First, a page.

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Box (Buxus) diseases have spread over the country the past years, forcing plant cultivators, garden centers, middle men and historical gardens to take measures before things get worse. It seems we are now entering a new phase in the fight against the disease. In many cases, the first option was to use pesticides. This turned out to be a costly affaire, plus it comes with considerable health and safety concerns for both gardeners and visitors.
This period did give the field time to look for viable replacements of the original box, a plant used for centuries in gardens all over the world. Replacing the box by plants that seem less vulnerable for disease now seems to be the best workable option.

Earlier I wrote about the ongoing efforts at Het Loo, where around 25 kilometers (!) of box will be replaced with Ilex crenata ‘Dark Green’.
At Assumburg in Heemskerk, the same replacement plant is used, but at least they did not have to dig out the old box plantation: as this aireal view shows they started from scratch (removing an ill maintained layout).

Assumburg preparing the garden

The tabula rasa at Assumburg (Google Earth, 2005).

I also mentioned Sypesteyn in Loosdrecht in that earlier post, but had no idea how and when they were going to act. A blog post on their website makes clear that work to replace the 100 year old box plants is now on its way. This same group also maintains the gardens at nearby Slot Zuylen, where they fear the same needs to be done somewhere in the near future. At Sypesteyn, a different plant is chosen to replace the box: Lonicera nitida.

So there are at least two types of plants used to replace box plantations in historical gardens. There are probably more, in different gardens and/or different countries. Having to replace the box is a drama for the gardeners concerned (and for the garden owners, as it does not come cheap). But it will be interesting how these different approaches turn out in the long term. The use of different plants -no matter how close they resemble the box they are supposed to imitate- should lead to a more diversified experience of historical gardens. We’ll just need to be aware that this experience is different from the one intended by its designer (which is the case in most historical gardens anyway).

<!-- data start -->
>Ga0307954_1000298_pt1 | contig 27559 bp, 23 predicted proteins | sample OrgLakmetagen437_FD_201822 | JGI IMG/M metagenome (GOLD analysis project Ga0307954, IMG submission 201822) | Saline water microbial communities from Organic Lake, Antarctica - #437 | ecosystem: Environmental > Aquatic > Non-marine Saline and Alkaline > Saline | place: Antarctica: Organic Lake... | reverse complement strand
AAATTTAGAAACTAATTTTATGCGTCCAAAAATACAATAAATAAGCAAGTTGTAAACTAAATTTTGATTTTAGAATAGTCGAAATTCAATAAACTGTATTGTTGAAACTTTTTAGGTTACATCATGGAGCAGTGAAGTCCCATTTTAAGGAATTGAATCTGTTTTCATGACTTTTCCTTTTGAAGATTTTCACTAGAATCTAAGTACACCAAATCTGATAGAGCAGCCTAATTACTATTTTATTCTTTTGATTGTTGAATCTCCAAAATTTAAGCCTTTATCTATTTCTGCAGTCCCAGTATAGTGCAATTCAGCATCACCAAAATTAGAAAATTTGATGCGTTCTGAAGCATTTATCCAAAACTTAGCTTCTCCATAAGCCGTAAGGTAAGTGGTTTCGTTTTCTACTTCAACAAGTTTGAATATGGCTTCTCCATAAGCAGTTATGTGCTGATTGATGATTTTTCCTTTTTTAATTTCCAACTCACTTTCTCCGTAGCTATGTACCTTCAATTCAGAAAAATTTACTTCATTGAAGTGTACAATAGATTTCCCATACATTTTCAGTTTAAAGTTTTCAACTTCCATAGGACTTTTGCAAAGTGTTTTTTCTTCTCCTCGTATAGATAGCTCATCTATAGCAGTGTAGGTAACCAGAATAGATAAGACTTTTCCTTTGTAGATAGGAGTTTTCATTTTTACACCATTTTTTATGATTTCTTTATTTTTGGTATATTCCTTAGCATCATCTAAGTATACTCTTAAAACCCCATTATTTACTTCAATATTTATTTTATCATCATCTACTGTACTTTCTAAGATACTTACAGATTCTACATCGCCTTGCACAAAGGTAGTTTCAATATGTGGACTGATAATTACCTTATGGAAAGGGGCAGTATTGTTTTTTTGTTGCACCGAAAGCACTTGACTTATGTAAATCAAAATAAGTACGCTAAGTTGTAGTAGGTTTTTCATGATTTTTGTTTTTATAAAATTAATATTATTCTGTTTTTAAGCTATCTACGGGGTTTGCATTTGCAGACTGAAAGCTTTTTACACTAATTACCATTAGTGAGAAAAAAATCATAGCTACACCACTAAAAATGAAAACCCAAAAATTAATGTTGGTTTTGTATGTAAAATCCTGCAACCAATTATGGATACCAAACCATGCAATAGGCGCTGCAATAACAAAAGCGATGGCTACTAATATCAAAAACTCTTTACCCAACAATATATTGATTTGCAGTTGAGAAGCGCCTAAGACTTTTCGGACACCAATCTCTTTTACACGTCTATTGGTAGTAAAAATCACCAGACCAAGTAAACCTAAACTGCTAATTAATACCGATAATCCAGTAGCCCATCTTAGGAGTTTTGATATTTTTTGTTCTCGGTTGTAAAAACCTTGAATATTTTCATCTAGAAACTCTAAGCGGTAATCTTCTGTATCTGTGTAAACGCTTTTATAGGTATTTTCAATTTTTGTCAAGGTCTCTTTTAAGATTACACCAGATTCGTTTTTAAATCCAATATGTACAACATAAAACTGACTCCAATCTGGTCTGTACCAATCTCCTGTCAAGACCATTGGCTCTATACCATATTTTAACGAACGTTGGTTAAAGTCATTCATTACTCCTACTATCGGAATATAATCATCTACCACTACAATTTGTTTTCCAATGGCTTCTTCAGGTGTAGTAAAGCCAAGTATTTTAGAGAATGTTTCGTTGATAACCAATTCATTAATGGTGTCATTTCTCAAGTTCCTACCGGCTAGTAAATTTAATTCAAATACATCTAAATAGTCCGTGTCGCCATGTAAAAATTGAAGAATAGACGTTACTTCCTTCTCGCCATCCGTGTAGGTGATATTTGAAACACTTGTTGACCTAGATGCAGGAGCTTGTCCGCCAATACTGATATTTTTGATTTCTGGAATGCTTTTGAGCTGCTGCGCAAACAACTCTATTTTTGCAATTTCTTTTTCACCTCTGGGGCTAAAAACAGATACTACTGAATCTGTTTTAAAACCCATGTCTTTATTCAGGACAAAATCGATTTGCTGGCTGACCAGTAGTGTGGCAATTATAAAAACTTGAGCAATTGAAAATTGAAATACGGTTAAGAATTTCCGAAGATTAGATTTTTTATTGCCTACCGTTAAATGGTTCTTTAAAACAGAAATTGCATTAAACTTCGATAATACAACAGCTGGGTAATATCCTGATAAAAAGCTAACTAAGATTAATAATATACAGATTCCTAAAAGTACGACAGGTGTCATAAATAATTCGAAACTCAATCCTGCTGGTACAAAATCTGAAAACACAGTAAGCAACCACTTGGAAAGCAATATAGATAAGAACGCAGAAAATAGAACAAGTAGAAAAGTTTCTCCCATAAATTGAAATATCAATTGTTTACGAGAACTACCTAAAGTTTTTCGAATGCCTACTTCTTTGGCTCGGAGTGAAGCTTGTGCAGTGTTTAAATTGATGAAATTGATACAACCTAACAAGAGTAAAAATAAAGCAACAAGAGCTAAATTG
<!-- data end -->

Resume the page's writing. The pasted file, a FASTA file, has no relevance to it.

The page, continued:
A new garden history is in the making here, forced by epidemic plant diseases, in stead of by fluctuations in availability and taste. It may prove to be an inspirational change from the usual ‘ticking the Box on the plant list’ in future restorations of historical gardens.

Summary

Box disieases force owners of historical gardens to look out for viable replaments. Different gardens choose different plants. The experience of historical gardens could well change in the near future.

2 Responses to “Box disease: different approaches”

  1. on 03 Aug 2013 at 9:05 amdetlev brinkschulte

    the same problen in northern germany: das neue werk / schloss gottorf, the oldest baroque garden in northern europe. two newspaper articles from the local paper about the problems with cylindrocladium buxicola (in german, sorry):
    http://www.shz.de/nachrichten/lokales/schleswiger-nachrichten/artikeldetails/artikel/gottorf-sorgt-sich-um-die-buchsbaeume.html

    http://www.shz.de/nachrichten/schleswig-holstein/artikeldetail/artikel/welche-pflanze-rettet-gottorfs-garten.html

  2. on 05 Aug 2013 at 7:16 pmHvdE

    Danke, Detlev!

    I hope the crowdfunding experiment will work out well.

    Are they really testing with Taxus (Elbe/Eibe), Thuja (Lebensbaum) and Euonymus (Spindelstrauch) instead of the Buxus? That is a radically different approach than the one taken in Holland.
    Mind you: the tests that produced Ilex crenata as a good alternative for box were performed in Germany…

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